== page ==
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Old 06-01-2013, 10:11 PM
Status: "Summer!" (set 17 days ago)
 
Location: Foot of the Rockies
86,993 posts, read 102,568,112 times
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The state where I live and where my children were born was once a part of Mexico, before that a part of Spain. The state where I was born is one of the original 13, but I am from a part that was not part of the original colony. The state where my husband is from was once a part of France. My family is of German ancestry, my DH's is of Scandinavian ancestry. Much of the US has little connection with Britain. We don't think of ourselves as "Brit Light".
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Old 06-01-2013, 10:19 PM
 
Location: St. Louis
1,221 posts, read 2,274,376 times
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Quote:
Originally Posted by btownboss4 View Post
Language, Democratic ideals, industrial Economy (the Post industrial), American Football, legal system, Our Literature, Pp Culture (American Idol, The Office, America's got Talent, X-Factor, etc.) are all British, Music (Queen, the Beatles, One Direction, Adele, ACDC, U2, Etc), Books (JK Rowling, Shakespeare, etc.)
Exactly. We're a lot more culturally British than people like to admit. I still maintain that the US is a British country. It's just hard to spot sometimes because it's so integrated.
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Old 06-02-2013, 05:51 AM
 
Location: Canada
124 posts, read 120,036 times
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Nowadays that statement seems like it should be the other way around. America seems to culturally influence every other country in the world. You see other countries taking on American music, entertainment, and clothing. I think in the beginning of American history, we we're very heavily influenced by Britain because it was considered the Mother Country for the pilgrims that settled in North America. Since the pilgrims and British influence pretty much founded the America we know today, we still feel alot of cultural ties with them. Not to mention we share the same language. In fact, our cultural ties with Britain is one of the reasons America entered WWI on the side of the Allies. The U.K. is kind of like the U.S.'s older sister because of our similarities, so its no surprise that these countries seem to exchange ideas throughout history.
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Old 06-02-2013, 06:04 AM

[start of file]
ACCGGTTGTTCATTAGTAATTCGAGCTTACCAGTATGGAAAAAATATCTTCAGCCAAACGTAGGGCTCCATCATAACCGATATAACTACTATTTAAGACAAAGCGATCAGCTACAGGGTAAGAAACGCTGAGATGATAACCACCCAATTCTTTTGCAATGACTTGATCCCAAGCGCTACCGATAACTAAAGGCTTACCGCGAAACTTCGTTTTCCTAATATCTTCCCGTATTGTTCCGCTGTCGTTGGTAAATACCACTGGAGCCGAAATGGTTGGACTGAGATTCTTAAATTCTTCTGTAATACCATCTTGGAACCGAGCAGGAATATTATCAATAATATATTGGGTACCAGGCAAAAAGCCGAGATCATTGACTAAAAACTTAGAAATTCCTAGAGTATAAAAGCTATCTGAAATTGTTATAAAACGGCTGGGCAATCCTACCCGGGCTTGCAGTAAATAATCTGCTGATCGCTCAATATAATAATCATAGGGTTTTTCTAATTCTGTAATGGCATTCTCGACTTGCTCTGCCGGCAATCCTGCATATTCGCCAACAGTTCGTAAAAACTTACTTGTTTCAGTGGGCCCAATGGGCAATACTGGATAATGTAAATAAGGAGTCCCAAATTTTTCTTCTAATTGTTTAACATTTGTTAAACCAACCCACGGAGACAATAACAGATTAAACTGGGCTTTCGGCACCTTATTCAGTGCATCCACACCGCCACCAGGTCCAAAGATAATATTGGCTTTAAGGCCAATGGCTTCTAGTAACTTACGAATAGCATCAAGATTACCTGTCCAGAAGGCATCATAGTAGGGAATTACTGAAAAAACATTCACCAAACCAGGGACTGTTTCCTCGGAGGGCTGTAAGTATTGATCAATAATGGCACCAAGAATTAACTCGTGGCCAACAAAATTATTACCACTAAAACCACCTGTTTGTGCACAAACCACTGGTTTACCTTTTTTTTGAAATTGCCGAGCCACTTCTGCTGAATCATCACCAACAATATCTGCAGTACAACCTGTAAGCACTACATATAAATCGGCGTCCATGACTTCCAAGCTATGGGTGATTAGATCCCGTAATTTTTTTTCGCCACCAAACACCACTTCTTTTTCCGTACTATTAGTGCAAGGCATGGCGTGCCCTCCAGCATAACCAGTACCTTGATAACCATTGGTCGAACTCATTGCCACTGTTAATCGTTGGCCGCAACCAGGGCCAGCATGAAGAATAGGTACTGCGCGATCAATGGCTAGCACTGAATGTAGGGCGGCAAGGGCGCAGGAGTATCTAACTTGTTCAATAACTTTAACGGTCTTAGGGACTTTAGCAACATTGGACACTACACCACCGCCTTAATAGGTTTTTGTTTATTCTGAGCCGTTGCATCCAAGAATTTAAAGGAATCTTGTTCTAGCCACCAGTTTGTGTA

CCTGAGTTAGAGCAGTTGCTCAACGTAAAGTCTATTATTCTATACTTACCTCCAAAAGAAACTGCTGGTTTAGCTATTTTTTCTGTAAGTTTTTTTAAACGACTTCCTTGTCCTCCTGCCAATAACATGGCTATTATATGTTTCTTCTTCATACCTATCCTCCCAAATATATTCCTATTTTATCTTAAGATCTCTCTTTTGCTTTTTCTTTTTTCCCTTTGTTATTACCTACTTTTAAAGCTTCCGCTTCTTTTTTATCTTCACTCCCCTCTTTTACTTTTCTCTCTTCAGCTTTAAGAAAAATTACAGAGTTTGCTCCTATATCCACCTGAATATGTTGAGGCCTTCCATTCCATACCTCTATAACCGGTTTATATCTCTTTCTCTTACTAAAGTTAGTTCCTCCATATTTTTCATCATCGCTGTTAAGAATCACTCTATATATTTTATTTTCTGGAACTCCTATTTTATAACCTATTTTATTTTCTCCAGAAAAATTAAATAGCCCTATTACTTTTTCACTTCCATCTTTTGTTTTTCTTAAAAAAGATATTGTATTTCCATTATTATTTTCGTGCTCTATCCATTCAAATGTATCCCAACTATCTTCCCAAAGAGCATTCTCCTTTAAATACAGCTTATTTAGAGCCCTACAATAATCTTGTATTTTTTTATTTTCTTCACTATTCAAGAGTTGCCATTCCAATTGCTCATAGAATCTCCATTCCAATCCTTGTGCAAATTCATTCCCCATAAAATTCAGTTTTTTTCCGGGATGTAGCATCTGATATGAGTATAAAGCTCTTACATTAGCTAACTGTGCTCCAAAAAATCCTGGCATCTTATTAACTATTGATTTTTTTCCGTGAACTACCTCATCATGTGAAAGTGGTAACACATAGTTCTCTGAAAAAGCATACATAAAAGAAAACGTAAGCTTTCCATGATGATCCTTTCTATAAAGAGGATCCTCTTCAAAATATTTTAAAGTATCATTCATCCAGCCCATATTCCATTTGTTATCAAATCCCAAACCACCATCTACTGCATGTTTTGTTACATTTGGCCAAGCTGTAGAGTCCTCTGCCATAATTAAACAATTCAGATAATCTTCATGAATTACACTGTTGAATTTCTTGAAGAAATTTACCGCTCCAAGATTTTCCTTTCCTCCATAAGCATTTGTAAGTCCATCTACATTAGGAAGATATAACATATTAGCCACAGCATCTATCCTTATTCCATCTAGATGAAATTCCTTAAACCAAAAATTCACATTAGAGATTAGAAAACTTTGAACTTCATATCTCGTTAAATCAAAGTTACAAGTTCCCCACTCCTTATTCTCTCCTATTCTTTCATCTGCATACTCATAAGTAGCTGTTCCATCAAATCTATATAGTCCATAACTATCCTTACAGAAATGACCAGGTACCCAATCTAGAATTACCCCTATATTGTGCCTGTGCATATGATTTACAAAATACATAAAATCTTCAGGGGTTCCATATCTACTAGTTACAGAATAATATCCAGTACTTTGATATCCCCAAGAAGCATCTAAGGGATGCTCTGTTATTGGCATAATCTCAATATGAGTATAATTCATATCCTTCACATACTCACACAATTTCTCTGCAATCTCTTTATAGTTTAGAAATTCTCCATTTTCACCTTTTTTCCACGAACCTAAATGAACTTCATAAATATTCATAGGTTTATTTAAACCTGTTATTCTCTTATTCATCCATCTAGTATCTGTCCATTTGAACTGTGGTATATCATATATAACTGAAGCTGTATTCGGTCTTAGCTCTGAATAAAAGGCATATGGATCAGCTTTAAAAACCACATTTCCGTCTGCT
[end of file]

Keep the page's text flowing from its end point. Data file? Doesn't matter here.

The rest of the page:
Location: East Coast of the United States
17,237 posts, read 19,536,382 times
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The Bill of Rights in the United States Constitution was significantly influenced by the Magna Carta. The latter was written in England in 1215.

The great majority of U.S. presidents trace their ancestry to the British Isles.

The London Stock Exchange predates the New York Stock Exchange by 221 years - dating back to 1571.
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Old 06-02-2013, 07:48 AM
Status: "Summer!" (set 17 days ago)
 
Location: Foot of the Rockies
86,993 posts, read 102,568,112 times
Reputation: 33059
Quote:
Originally Posted by BigCityDreamer View Post
The Bill of Rights in the United States Constitution was significantly influenced by the Magna Carta. The latter was written in England in 1215.

The great majority of U.S. presidents trace their ancestry to the British Isles.

The London Stock Exchange predates the New York Stock Exchange by 221 years - dating back to 1571.
You know, that last is kind of funny. My daughter just returned from England, and she said the Brits said something similar about Oxford. Her response (which I agree with), "So What"?
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Old 06-02-2013, 11:33 AM
 
Location: San Diego
939 posts, read 2,829,451 times
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When I traveled the United Kingdom, I felt like I was in another part of the United States, with backward roads, embellished buildings, and funny accents, so there you have it. I miss London.
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Old 06-02-2013, 11:42 AM
 
Location: St. Louis